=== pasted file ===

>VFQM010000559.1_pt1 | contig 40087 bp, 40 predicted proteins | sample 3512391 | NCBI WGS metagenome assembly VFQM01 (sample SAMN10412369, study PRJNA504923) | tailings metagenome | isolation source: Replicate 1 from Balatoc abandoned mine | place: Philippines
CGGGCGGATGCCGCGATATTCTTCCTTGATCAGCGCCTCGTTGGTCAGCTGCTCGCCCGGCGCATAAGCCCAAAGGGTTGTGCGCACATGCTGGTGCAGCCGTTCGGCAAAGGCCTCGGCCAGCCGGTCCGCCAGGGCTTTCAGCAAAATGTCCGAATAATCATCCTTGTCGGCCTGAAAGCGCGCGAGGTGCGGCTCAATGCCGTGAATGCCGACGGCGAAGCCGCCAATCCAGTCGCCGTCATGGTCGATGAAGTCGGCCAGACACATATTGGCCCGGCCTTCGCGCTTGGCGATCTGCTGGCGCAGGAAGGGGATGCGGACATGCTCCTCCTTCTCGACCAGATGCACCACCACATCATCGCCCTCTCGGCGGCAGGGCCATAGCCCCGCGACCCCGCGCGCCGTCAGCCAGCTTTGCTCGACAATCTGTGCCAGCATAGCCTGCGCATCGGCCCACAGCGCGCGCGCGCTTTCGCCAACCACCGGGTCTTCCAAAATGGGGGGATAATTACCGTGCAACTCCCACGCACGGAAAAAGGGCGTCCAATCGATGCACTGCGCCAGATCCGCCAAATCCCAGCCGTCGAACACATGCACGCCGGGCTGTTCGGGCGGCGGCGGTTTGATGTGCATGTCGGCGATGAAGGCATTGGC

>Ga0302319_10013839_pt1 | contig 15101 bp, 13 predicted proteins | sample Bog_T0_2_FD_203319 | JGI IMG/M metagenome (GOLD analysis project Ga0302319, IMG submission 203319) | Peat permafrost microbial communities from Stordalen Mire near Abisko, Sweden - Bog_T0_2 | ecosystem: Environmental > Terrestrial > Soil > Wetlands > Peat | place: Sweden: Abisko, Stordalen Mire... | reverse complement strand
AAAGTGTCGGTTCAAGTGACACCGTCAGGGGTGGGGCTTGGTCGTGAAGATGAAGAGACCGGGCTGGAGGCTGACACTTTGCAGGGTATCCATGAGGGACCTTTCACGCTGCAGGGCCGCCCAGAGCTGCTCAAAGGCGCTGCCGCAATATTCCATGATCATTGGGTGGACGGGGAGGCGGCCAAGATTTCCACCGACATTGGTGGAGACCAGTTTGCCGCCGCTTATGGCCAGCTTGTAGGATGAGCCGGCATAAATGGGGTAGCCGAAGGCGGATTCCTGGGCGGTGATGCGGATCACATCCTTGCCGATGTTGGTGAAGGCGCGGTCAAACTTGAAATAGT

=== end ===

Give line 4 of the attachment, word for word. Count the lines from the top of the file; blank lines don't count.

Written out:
AAAGTGTCGGTTCAAGTGACACCGTCAGGGGTGGGGCTTGGTCGTGAAGATGAAGAGACCGGGCTGGAGGCTGACACTTTGCAGGGTATCCATGAGGGACCTTTCACGCTGCAGGGCCGCCCAGAGCTGCTCAAAGGCGCTGCCGCAATATTCCATGATCATTGGGTGGACGGGGAGGCGGCCAAGATTTCCACCGACATTGGTGGAGACCAGTTTGCCGCCGCTTATGGCCAGCTTGTAGGATGAGCCGGCATAAATGGGGTAGCCGAAGGCGGATTCCTGGGCGGTGATGCGGATCACATCCTTGCCGATGTTGGTGAAGGCGCGGTCAAACTTGAAATAGT